Previous findings propose that occluding vision at 300ms and 325ms prior to hand contact detriments catching ability. Proteau (1992) found an increased reliance on visual data and a subsequent decrease in performance after prolonged practice for a visual aiming task. Proteau’s (1992) practice hypothesis proposes that learning is specific to the sources of afferent data available during practice. Greater performance of a motor skill with increased practice is due to the refining stage of central planning and improved recognition of error detection and correction mechanisms, facilitated during practice. A change to intermodal sensory processing occurs as vision and proprioception are integrated in the memory. Proteau et al. (1992) further illustrated that during prolonged practice in a no vision condition, performance success was disrupted subsequently due to the availability of vision. Practice did not facilitate performance suggesting that it is not what source of information is optimal for sequential limb positioning; alternatively it is what information is stored in the memory (Ivens & Mertenuik, 1997), a theory in contrast considering the importance of vision in rapid aiming (Elliott & Jaeger, 1988).
Schmidt (1988) proposed that afferent information was fundamental for the learning process but through practice, motor programs can run effectively without afferent input. Fleishman & Rich (1963) suggested that visual afferent information is utilised as a principal source but is progressively replaced by kinaesthetic input as practice occurs. Equally, Bennett et al. (1999) hypothesised that differing sources of information, such as proprioception, were just as important. Restricting vision by decreasing the visual field prior to interception demonstrated no debilitative effects on performance. Araujo et al (2004) found no decrements in performance and even in some cases improved performance, as subjects were able to adjust from alternative environmental conditions. Providing a task-specific solution to the adapting environment, will ensure motor patterns remain consistent through adaption (Williams & Hodges, 2005). Perceptual motor systems are flexible to dynamic environments. External constraints act to channel the initiation of functional movement patterns (Bernstein, 1967). Practice will ensure task-relevant cues are more easily obtained through a combination of alternative information which will allow the perception-action coupling to be developed (Tresilian, 1995). Manipulating constraints in practice encourage change and ultimately enhance performance (Kahn & Franks, 2004). This rejects Proteau et al. (1992) practice hypothesis, suggesting that learning is specific to the sources of feedback experienced during practice. Removing vision eliminates the use of coupling; alternatively adding visual information means previous data obtained is ignored.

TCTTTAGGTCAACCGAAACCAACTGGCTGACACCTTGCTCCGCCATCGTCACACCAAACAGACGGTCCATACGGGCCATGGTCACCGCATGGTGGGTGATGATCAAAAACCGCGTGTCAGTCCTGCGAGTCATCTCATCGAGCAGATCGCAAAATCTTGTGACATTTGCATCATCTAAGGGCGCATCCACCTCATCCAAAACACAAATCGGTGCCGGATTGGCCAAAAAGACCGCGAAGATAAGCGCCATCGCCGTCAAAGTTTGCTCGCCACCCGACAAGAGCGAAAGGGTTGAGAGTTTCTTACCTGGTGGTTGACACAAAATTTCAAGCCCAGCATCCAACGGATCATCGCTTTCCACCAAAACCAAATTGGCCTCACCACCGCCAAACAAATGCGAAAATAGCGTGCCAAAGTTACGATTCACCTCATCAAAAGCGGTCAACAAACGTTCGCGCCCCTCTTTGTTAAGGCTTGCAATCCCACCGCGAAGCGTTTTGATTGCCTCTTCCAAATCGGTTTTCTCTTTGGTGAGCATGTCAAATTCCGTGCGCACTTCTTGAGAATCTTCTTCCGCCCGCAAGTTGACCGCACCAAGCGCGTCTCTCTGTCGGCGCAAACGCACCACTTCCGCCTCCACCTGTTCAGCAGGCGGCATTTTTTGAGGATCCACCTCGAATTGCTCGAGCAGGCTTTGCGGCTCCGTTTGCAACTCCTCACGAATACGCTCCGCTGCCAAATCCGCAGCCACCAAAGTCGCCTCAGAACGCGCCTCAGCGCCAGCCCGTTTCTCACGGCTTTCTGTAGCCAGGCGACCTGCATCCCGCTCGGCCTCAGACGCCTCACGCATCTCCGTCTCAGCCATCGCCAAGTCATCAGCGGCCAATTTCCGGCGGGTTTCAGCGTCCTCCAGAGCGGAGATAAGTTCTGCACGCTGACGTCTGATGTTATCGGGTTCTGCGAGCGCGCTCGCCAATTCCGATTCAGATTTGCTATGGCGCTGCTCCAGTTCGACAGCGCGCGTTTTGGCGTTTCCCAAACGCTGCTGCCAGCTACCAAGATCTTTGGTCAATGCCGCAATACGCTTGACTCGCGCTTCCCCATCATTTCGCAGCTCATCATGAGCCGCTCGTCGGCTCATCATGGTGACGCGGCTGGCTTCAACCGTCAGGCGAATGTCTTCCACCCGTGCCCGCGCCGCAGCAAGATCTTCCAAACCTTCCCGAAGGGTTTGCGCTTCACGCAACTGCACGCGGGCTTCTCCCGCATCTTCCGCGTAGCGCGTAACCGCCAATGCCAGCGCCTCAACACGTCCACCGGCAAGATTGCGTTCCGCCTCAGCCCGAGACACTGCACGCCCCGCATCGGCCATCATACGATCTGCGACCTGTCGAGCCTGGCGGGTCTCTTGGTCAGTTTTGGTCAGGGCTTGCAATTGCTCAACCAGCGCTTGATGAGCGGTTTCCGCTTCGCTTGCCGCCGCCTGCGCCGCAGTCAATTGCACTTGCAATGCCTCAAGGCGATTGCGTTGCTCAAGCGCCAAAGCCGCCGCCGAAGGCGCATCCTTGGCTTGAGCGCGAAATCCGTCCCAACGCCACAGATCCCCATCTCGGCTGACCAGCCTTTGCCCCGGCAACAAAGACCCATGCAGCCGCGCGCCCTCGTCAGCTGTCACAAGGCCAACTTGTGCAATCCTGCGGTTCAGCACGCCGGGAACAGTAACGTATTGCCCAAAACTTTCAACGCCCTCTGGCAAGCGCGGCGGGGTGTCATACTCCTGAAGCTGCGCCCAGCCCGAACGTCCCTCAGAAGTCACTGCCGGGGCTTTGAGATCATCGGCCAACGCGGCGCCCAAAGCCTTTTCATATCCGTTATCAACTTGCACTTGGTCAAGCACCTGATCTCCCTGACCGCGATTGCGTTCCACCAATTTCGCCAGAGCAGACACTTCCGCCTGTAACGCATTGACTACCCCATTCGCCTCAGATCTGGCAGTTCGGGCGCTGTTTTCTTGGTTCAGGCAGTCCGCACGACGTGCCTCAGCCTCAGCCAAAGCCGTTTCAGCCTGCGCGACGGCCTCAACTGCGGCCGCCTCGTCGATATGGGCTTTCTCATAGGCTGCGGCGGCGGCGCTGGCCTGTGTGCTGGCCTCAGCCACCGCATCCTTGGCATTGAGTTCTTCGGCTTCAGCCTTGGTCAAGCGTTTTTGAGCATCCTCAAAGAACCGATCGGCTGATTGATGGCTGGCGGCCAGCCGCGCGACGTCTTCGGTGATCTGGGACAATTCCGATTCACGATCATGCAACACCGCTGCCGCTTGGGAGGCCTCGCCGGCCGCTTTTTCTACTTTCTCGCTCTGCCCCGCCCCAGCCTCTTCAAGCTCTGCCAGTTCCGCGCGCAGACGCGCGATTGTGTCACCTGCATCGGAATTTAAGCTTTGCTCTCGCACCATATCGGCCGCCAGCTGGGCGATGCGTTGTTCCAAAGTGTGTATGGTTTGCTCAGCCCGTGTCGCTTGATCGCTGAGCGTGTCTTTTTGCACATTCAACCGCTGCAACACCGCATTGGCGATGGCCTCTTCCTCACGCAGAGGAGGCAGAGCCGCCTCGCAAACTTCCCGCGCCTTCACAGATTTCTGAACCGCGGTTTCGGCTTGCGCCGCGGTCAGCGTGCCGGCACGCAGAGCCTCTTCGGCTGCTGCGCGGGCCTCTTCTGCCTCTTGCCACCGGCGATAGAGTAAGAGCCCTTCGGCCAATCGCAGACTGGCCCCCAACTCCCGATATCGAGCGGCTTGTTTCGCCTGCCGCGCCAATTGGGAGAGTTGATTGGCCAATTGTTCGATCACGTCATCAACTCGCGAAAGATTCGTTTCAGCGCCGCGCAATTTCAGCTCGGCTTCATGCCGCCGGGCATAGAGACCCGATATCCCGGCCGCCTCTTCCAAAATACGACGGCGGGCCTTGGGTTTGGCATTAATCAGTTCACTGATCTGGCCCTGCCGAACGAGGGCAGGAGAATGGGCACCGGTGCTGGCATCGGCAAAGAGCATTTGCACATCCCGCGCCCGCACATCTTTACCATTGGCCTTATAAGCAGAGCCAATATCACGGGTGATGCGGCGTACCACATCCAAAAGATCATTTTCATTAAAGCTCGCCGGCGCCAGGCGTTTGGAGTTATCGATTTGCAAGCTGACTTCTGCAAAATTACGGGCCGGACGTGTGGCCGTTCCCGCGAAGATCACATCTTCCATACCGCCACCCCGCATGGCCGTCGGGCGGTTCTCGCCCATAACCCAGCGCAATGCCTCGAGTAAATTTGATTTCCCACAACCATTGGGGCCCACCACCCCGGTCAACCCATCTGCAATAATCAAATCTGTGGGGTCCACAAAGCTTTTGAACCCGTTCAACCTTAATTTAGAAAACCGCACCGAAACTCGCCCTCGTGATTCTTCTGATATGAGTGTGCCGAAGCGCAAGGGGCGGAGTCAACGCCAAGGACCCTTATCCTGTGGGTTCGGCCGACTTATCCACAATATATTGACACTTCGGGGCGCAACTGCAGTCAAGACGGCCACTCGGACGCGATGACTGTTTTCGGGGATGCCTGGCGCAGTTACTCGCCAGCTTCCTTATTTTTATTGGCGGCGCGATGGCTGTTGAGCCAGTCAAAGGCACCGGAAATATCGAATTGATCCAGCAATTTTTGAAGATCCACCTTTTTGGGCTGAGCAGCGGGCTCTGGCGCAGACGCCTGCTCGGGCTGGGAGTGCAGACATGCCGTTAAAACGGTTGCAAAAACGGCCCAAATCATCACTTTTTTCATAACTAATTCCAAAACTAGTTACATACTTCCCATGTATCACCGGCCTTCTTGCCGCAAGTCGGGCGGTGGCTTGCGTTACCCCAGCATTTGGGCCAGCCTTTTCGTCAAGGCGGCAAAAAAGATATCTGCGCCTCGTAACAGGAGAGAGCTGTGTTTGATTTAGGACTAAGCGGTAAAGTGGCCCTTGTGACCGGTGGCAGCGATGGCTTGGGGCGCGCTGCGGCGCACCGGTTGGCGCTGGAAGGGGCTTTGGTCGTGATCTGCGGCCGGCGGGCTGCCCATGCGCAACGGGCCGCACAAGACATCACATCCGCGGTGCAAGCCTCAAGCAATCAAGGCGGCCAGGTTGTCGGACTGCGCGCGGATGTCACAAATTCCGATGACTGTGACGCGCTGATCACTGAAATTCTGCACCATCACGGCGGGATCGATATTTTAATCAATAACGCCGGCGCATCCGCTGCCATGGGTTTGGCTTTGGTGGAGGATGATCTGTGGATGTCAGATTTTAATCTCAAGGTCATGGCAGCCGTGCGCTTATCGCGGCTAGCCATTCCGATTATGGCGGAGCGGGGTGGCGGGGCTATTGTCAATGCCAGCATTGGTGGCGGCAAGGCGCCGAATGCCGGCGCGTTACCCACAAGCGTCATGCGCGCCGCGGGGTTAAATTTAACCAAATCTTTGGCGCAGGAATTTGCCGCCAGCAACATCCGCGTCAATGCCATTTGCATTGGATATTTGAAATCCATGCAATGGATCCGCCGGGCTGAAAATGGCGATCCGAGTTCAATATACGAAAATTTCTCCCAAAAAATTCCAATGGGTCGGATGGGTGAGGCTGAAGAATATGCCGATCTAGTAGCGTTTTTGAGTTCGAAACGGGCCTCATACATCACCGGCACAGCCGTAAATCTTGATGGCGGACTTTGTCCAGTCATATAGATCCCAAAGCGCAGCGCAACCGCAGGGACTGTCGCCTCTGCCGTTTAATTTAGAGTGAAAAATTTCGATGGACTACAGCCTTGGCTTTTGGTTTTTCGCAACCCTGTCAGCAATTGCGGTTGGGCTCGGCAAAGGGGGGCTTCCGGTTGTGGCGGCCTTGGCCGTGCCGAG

Visual information of spatio-temporal characteristics of ball flight has concluded vital for catching, while the effectiveness of senses such as proprioception and kinaesthetics have also shown to have substantial effects. Proteau’s (1992) practice hypothesis would suggest implications for training with full vision as little adaptation to alternative sources of information were not eminent. However, the differing approaches; ecological (Gibson, 1988) and cognitive, information processing (Schmidt, 1975), have opposing answers to the time at which effective information is sampled prior to ball to hand contact. Additional experimentation to determine the pinnacle point at which information is sampled needs attention. Furthermore, the discovery of the initiation of gross and ultimately fine motor movements is also essential for optimal execution of an effective interceptive action in a sport-specific situation.